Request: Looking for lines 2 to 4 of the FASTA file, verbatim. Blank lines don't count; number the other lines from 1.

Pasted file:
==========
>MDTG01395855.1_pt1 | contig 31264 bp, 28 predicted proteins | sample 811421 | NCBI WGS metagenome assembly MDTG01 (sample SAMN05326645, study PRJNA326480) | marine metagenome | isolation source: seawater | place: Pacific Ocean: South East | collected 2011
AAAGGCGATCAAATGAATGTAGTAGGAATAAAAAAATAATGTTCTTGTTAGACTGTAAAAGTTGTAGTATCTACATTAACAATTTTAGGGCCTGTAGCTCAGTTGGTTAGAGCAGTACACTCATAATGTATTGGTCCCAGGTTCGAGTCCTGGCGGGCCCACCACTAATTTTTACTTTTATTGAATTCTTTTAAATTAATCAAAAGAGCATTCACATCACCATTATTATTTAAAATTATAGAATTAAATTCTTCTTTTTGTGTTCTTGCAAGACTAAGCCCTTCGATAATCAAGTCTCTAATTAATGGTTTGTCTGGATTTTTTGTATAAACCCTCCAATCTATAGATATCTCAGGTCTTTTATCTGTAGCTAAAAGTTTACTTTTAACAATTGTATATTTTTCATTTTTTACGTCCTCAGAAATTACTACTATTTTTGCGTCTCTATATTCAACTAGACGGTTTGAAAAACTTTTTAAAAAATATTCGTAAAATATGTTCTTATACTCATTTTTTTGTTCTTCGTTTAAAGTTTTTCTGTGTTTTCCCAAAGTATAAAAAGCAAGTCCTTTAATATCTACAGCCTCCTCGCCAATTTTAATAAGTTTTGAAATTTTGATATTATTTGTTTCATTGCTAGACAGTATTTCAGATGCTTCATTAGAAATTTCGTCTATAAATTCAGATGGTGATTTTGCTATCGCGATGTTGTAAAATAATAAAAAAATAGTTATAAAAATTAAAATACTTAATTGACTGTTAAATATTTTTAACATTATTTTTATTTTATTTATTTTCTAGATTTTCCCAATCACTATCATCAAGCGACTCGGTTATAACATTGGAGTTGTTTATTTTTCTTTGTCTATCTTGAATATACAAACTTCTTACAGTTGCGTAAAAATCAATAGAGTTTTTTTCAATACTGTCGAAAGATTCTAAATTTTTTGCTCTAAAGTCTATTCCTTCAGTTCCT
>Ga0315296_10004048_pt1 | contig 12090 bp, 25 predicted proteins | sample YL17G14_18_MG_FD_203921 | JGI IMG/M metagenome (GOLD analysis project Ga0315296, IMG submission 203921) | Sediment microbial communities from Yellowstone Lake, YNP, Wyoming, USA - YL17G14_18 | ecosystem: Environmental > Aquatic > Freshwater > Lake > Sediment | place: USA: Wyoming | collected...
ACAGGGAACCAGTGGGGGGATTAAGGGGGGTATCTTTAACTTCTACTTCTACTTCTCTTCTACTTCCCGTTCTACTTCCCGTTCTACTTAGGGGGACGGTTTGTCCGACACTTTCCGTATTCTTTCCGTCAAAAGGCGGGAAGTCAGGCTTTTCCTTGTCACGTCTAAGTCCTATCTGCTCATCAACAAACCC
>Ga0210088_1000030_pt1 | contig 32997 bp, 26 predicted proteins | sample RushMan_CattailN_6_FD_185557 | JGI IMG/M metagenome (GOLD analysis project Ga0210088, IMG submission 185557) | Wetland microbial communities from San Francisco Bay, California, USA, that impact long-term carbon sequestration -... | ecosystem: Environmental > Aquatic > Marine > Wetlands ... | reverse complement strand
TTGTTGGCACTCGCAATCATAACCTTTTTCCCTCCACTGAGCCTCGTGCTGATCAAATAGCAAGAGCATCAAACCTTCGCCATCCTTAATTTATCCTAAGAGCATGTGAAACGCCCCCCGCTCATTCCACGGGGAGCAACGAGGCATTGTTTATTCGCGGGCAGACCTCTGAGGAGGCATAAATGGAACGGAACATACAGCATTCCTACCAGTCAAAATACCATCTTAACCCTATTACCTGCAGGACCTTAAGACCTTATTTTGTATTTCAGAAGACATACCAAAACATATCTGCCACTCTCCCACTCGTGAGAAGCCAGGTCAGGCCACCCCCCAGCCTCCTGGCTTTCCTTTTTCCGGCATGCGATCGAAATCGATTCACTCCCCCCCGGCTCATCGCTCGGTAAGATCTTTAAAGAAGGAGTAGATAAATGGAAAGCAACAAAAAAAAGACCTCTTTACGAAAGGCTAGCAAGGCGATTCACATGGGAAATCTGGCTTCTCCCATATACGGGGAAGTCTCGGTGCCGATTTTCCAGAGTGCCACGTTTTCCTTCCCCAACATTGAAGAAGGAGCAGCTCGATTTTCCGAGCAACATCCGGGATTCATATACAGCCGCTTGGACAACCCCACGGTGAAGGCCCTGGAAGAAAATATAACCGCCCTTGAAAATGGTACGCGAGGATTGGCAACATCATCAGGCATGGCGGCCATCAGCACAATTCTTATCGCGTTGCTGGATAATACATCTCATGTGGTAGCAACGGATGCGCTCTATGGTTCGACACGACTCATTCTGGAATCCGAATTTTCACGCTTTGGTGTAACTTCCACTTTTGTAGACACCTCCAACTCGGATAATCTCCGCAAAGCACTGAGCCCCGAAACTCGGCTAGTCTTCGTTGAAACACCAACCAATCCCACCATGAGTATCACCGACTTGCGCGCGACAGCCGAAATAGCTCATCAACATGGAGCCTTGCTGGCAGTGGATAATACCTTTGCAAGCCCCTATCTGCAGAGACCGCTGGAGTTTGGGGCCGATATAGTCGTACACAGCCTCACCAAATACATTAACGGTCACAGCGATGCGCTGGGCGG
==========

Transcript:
AAAGGCGATCAAATGAATGTAGTAGGAATAAAAAAATAATGTTCTTGTTAGACTGTAAAAGTTGTAGTATCTACATTAACAATTTTAGGGCCTGTAGCTCAGTTGGTTAGAGCAGTACACTCATAATGTATTGGTCCCAGGTTCGAGTCCTGGCGGGCCCACCACTAATTTTTACTTTTATTGAATTCTTTTAAATTAATCAAAAGAGCATTCACATCACCATTATTATTTAAAATTATAGAATTAAATTCTTCTTTTTGTGTTCTTGCAAGACTAAGCCCTTCGATAATCAAGTCTCTAATTAATGGTTTGTCTGGATTTTTTGTATAAACCCTCCAATCTATAGATATCTCAGGTCTTTTATCTGTAGCTAAAAGTTTACTTTTAACAATTGTATATTTTTCATTTTTTACGTCCTCAGAAATTACTACTATTTTTGCGTCTCTATATTCAACTAGACGGTTTGAAAAACTTTTTAAAAAATATTCGTAAAATATGTTCTTATACTCATTTTTTTGTTCTTCGTTTAAAGTTTTTCTGTGTTTTCCCAAAGTATAAAAAGCAAGTCCTTTAATATCTACAGCCTCCTCGCCAATTTTAATAAGTTTTGAAATTTTGATATTATTTGTTTCATTGCTAGACAGTATTTCAGATGCTTCATTAGAAATTTCGTCTATAAATTCAGATGGTGATTTTGCTATCGCGATGTTGTAAAATAATAAAAAAATAGTTATAAAAATTAAAATACTTAATTGACTGTTAAATATTTTTAACATTATTTTTATTTTATTTATTTTCTAGATTTTCCCAATCACTATCATCAAGCGACTCGGTTATAACATTGGAGTTGTTTATTTTTCTTTGTCTATCTTGAATATACAAACTTCTTACAGTTGCGTAAAAATCAATAGAGTTTTTTTCAATACTGTCGAAAGATTCTAAATTTTTTGCTCTAAAGTCTATTCCTTCAGTTCCT
>Ga0315296_10004048_pt1 | contig 12090 bp, 25 predicted proteins | sample YL17G14_18_MG_FD_203921 | JGI IMG/M metagenome (GOLD analysis project Ga0315296, IMG submission 203921) | Sediment microbial communities from Yellowstone Lake, YNP, Wyoming, USA - YL17G14_18 | ecosystem: Environmental > Aquatic > Freshwater > Lake > Sediment | place: USA: Wyoming | collected...
ACAGGGAACCAGTGGGGGGATTAAGGGGGGTATCTTTAACTTCTACTTCTACTTCTCTTCTACTTCCCGTTCTACTTCCCGTTCTACTTAGGGGGACGGTTTGTCCGACACTTTCCGTATTCTTTCCGTCAAAAGGCGGGAAGTCAGGCTTTTCCTTGTCACGTCTAAGTCCTATCTGCTCATCAACAAACCC